Monroe Seiberling’s time in Howard County was short, but his impact on central Indiana was significant and lasting. He led the establishment of large-scale manufacturing in central Indiana, and created a new industrial economy for the region.
Seiberling was born in Ohio in 1839 and spent his first 25 years on the family farm. He sold his interest in the family business to his brother and bought into the lumber business in Canton. From there, he went on to purchase an interest in the Akron Strawboard Company, helped incorporate the Akron Twine and Cordage Company, and was part of an investment group that bought the Upper Sandusky Strawboard plant. It was about that time when a huge reserve of natural gas was discovered under east central Indiana and Hoosier business leaders began promoting their energy resource by offering free gas to those who would locate their factories in Indiana. Seiberling was one of the first to accept such an offer and, with his group of investors, chose Howard County to establish the Kokomo Strawboard Company in 1887 and Diamond Plate Glass Company in 1889. His business expanded rapidly, with a second Diamond Plate factory in Elwood, a strawboard factory in Noblesville, the Hartford City Window Glass Company, the Montpelier Sheet and Tin Plate Company, and Indiana Rubber and Insulated Wire Company in Jonesboro. He also did some prospecting for oil in Wells and Huntington counties, and was instrumental in establishing the boom town of Gas City. The gas fields weren’t infinite, and when they began to deplete, Seiberling moved on to Peoria, where he built the Peoria Rubber and Manufacturing Company, the Prospect Heights Street Railway, and the Seiberling Plate Glass Company in nearby Ottawa. In Peoria, he even played a role in the early auto industry, working with the Duryea Brothers on some of their earliest vehicles.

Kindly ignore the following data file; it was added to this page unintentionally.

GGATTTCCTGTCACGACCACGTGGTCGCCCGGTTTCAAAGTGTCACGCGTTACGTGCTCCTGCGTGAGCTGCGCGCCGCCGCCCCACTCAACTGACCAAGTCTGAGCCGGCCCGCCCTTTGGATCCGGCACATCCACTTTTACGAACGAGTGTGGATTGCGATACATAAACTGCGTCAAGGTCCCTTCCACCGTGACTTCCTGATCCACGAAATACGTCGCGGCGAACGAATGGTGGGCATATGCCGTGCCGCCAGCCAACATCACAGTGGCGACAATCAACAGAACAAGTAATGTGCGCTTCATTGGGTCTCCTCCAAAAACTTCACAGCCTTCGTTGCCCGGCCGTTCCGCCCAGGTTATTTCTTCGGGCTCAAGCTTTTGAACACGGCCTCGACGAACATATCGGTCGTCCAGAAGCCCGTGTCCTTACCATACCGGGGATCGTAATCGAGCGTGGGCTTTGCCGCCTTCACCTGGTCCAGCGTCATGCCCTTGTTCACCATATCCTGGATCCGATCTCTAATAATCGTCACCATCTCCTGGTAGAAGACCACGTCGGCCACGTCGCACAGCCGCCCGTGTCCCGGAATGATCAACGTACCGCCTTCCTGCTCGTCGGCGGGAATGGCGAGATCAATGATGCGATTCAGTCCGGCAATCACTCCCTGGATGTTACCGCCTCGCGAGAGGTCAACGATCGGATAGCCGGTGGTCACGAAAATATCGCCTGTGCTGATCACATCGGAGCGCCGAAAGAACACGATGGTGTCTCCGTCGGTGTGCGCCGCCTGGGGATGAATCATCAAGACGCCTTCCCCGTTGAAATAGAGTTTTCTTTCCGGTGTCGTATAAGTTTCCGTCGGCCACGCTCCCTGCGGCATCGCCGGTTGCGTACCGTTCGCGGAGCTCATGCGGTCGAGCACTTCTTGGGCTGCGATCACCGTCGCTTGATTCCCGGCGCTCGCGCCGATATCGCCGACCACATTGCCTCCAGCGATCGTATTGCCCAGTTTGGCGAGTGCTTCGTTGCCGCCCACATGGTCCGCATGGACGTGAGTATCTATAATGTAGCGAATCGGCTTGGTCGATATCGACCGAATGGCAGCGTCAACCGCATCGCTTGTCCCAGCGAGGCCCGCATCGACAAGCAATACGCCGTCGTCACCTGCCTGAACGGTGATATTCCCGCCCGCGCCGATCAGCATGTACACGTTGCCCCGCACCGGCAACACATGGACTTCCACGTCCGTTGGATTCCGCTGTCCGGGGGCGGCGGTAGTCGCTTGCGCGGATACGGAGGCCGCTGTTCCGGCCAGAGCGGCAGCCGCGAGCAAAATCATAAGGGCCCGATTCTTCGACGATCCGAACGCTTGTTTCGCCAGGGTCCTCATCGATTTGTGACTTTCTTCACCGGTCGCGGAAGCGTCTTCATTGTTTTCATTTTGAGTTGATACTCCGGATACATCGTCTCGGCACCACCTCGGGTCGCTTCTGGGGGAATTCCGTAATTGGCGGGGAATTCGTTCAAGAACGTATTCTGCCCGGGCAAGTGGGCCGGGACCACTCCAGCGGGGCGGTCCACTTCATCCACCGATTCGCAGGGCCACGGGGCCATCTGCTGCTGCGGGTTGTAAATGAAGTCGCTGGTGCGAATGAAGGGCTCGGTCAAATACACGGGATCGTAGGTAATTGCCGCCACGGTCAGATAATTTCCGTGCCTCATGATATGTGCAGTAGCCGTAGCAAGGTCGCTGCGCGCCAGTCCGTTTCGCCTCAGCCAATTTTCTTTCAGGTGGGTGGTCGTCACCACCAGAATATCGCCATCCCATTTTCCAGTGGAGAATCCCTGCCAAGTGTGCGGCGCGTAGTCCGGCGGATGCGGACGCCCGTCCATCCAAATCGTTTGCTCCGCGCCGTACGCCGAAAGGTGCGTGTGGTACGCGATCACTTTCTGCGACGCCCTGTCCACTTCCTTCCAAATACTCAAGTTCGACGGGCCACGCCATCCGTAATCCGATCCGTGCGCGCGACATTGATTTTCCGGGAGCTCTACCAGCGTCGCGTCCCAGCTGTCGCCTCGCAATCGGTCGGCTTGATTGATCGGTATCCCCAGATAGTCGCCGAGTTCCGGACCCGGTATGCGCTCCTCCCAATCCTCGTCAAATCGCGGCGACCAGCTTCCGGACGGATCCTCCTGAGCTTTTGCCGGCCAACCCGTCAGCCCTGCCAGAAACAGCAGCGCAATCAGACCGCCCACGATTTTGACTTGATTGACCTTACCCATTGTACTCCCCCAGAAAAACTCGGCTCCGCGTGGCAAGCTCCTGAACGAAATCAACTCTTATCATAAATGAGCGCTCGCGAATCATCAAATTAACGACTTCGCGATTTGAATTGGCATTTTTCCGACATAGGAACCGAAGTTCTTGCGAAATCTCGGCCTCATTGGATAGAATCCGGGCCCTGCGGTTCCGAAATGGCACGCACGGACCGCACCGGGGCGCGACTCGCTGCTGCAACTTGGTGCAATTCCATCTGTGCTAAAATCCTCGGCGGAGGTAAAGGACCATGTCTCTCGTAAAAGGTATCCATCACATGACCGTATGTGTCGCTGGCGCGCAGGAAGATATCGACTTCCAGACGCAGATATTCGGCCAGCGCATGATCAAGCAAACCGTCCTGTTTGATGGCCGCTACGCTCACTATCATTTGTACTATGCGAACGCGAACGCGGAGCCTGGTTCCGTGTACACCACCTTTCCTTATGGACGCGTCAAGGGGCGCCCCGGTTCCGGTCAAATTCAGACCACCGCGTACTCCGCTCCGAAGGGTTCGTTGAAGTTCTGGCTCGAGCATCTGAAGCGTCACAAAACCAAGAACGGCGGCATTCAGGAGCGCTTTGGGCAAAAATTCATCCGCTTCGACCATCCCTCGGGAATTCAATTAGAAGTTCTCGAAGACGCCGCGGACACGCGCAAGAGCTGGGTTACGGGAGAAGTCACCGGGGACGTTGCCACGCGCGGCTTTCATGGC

The Seiberling legacy also includes the remarkable Seiberling Mansion on West Sycamore Street in Kokomo, which remains as an icon of the great gas boom and is home to the Howard County Museum.